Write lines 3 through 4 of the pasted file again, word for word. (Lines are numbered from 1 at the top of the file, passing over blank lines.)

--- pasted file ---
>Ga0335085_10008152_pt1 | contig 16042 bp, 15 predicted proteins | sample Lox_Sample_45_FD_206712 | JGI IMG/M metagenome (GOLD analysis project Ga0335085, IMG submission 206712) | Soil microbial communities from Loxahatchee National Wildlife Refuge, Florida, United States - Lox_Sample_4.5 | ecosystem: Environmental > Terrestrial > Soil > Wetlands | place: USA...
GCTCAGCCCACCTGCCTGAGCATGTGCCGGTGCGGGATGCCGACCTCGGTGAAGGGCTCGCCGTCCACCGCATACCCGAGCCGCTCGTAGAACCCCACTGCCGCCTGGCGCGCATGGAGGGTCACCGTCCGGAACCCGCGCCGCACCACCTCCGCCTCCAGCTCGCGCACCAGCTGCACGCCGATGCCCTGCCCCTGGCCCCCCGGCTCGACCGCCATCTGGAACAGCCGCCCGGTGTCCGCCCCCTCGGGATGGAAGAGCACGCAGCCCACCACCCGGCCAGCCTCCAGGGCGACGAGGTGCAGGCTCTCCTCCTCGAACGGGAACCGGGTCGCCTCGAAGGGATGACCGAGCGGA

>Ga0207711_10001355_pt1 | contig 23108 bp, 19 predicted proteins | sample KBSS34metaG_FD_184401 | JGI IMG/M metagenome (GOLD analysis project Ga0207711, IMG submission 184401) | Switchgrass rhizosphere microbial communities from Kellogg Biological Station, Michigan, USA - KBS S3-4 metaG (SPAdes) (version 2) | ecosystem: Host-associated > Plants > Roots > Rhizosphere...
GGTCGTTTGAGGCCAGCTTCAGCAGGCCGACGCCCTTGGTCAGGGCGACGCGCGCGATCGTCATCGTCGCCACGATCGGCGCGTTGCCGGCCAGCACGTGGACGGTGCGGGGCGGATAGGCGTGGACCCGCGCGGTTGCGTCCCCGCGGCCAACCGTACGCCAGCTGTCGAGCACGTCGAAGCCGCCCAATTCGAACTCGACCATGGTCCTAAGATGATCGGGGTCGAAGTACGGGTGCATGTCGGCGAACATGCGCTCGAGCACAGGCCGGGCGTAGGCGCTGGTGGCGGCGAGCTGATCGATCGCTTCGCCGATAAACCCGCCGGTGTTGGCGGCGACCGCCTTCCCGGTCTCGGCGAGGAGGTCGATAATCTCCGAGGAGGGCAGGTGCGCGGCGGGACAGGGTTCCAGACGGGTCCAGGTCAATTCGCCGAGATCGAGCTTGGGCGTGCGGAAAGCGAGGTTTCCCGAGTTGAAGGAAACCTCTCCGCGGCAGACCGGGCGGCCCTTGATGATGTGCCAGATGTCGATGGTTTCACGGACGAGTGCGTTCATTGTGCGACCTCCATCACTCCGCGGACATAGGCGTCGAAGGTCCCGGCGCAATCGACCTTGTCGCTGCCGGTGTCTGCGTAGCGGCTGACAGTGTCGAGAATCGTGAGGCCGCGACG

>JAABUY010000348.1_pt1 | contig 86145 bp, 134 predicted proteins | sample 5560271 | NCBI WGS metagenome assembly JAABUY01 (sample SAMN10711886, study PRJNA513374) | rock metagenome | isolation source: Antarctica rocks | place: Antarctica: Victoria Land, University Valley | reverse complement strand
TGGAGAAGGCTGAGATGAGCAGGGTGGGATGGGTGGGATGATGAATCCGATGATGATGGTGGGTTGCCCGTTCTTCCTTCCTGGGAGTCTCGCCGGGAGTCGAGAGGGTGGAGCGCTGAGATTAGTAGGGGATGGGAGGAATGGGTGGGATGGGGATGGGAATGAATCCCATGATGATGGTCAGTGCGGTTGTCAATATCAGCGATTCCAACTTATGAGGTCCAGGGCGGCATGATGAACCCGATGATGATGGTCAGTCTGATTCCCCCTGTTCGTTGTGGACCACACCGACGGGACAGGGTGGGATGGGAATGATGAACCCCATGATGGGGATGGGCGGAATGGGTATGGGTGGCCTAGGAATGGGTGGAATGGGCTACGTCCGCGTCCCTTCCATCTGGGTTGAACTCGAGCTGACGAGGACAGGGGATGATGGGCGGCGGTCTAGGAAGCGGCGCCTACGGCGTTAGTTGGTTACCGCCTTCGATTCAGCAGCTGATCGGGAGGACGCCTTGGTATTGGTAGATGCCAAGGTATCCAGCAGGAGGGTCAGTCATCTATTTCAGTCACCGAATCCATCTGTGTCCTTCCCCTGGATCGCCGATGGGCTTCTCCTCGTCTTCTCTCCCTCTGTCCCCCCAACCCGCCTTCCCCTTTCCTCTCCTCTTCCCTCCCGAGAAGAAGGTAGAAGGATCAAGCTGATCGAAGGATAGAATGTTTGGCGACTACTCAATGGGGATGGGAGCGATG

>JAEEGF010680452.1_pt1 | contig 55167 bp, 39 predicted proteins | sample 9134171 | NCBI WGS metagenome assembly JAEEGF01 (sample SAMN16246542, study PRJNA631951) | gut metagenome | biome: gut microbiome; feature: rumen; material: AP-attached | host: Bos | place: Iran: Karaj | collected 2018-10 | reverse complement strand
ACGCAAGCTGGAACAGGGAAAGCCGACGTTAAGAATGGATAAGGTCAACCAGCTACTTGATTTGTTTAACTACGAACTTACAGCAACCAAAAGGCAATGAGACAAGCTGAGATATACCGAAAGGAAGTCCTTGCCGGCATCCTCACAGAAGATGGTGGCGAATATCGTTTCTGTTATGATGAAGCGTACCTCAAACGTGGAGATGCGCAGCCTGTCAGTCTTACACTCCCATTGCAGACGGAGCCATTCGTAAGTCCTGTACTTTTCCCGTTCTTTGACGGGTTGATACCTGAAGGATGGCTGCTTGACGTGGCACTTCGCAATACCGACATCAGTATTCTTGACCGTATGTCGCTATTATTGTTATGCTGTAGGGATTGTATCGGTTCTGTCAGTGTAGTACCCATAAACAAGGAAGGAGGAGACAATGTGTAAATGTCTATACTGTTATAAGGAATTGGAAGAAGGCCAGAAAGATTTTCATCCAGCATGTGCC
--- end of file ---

>Ga0207711_10001355_pt1 | contig 23108 bp, 19 predicted proteins | sample KBSS34metaG_FD_184401 | JGI IMG/M metagenome (GOLD analysis project Ga0207711, IMG submission 184401) | Switchgrass rhizosphere microbial communities from Kellogg Biological Station, Michigan, USA - KBS S3-4 metaG (SPAdes) (version 2) | ecosystem: Host-associated > Plants > Roots > Rhizosphere...
GGTCGTTTGAGGCCAGCTTCAGCAGGCCGACGCCCTTGGTCAGGGCGACGCGCGCGATCGTCATCGTCGCCACGATCGGCGCGTTGCCGGCCAGCACGTGGACGGTGCGGGGCGGATAGGCGTGGACCCGCGCGGTTGCGTCCCCGCGGCCAACCGTACGCCAGCTGTCGAGCACGTCGAAGCCGCCCAATTCGAACTCGACCATGGTCCTAAGATGATCGGGGTCGAAGTACGGGTGCATGTCGGCGAACATGCGCTCGAGCACAGGCCGGGCGTAGGCGCTGGTGGCGGCGAGCTGATCGATCGCTTCGCCGATAAACCCGCCGGTGTTGGCGGCGACCGCCTTCCCGGTCTCGGCGAGGAGGTCGATAATCTCCGAGGAGGGCAGGTGCGCGGCGGGACAGGGTTCCAGACGGGTCCAGGTCAATTCGCCGAGATCGAGCTTGGGCGTGCGGAAAGCGAGGTTTCCCGAGTTGAAGGAAACCTCTCCGCGGCAGACCGGGCGGCCCTTGATGATGTGCCAGATGTCGATGGTTTCACGGACGAGTGCGTTCATTGTGCGACCTCCATCACTCCGCGGACATAGGCGTCGAAGGTCCCGGCGCAATCGACCTTGTCGCTGCCGGTGTCTGCGTAGCGGCTGACAGTGTCGAGAATCGTGAGGCCGCGACG